The ALEP – Associação do Alojamento Local in Portugal submitted, last Wednesday, a petition with 21,325 signatures, ensuring that the topic will be discussed again in plenary. According to the regulations in force, all petitions that are signed by more than 7,500 citizens are mandatorily discussed in plenary and the scheduling of the discussion has a maximum period of 30 days.
In the petition which “results from the concern of people who work in local accommodation, as well as the related activities that depend on it”, there are six proposals that ALEP hopes will be accepted by the parties.
From the outset, the petitioners have as their “main proposal” the “immediate elimination” of the new extraordinary contribution to local accommodation, saying that this fee will jeopardise the activity of around 70,000 operators and “will lead families to ruin”. ALEP defends that this is “a double taxation, considered abusive and that will make it unfeasible to maintain the business in all areas, leading to the closure, or even bankruptcy, of many operators”.
The petition also argues that “instead of revoking the current opposition system of condominiums, created in 2018 by the Assembly of the Republic”, this should be “improved through the introduction of a mediation or arbitration system, or through the creation of the figure of the AL municipal provider”, so that “AL registrations can only be canceled in situations where there are, in a repeated and proven way, non-compliance with the rules for use of the building, always having the final decision on the closure to be taken by the city council”.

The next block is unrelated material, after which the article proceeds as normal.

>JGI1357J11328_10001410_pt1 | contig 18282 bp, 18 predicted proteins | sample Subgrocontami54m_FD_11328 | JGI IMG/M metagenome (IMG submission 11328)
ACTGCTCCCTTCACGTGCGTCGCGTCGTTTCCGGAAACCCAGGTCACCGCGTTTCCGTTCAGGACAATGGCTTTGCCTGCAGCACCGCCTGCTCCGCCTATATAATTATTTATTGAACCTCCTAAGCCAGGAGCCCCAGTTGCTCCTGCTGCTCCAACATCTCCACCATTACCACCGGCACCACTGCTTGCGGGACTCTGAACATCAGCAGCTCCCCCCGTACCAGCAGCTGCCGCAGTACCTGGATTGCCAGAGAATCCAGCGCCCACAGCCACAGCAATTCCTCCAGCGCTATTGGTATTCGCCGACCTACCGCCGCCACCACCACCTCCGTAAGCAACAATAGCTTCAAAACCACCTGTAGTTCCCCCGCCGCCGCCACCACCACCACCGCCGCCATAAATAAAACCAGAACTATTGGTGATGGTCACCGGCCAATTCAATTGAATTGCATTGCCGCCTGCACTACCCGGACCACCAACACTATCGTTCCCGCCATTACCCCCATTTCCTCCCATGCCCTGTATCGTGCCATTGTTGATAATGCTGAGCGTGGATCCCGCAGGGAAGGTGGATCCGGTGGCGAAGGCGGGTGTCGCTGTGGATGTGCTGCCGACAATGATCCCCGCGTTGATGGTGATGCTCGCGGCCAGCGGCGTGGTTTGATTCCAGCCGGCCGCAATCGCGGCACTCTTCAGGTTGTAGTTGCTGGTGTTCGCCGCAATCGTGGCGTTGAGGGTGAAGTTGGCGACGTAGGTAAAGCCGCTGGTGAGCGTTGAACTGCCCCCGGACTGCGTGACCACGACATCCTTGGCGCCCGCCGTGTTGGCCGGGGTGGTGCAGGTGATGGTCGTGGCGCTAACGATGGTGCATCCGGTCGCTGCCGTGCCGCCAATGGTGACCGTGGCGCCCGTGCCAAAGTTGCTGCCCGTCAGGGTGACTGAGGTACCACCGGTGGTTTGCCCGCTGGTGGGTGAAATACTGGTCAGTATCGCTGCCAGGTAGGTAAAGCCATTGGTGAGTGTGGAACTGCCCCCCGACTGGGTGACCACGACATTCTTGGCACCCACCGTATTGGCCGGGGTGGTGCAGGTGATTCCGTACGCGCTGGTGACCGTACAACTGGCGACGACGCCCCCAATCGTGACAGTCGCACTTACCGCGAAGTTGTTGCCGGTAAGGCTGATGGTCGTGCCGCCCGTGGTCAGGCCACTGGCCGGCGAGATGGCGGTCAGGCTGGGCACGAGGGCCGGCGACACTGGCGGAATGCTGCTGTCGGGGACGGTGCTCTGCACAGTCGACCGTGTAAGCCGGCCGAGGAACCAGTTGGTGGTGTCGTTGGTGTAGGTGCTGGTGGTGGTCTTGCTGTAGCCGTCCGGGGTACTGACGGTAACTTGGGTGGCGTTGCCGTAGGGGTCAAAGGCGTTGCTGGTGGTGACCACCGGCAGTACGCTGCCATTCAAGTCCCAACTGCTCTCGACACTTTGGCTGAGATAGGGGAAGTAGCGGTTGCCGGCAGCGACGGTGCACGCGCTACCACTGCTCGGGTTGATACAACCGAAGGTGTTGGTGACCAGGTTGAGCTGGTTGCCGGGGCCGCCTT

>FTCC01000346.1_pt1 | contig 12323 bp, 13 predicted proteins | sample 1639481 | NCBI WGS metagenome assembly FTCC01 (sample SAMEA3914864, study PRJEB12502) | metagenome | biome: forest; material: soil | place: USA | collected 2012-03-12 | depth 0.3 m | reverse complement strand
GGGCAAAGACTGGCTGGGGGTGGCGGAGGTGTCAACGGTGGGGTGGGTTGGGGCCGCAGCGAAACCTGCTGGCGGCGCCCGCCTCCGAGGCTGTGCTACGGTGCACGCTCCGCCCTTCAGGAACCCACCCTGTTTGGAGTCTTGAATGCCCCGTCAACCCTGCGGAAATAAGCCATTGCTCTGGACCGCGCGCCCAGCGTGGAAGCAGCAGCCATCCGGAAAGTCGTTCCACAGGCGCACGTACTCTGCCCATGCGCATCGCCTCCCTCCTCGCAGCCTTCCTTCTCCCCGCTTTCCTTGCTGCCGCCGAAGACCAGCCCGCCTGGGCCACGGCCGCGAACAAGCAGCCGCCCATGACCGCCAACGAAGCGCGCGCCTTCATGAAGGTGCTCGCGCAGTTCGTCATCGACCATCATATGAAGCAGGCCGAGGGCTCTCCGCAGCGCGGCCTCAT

The petitioners are still against the suspension of new registrations of local accommodation and call for the maintenance of “the legal mechanisms that currently exist and that were created for this purpose” defending that “councils are, par excellence, the entities with competences to manage their councils and to articulate housing policies with the development of different economic activities that share the same territory”.
Regarding the creation of a five-year validity period for AL registrations and dates for reassessing the validity of registrations, the petitioners want, “as in what already happens in tourist developments”, the creation “of a system of periodic inspections, which can even be every five years, to existing AL establishments”, to verify “whether or not they continue to comply with the legal and regulatory requirements to which they are obliged”.
ALEP has also been contesting, through protests, the Government's proposals contained in Mais Habitação.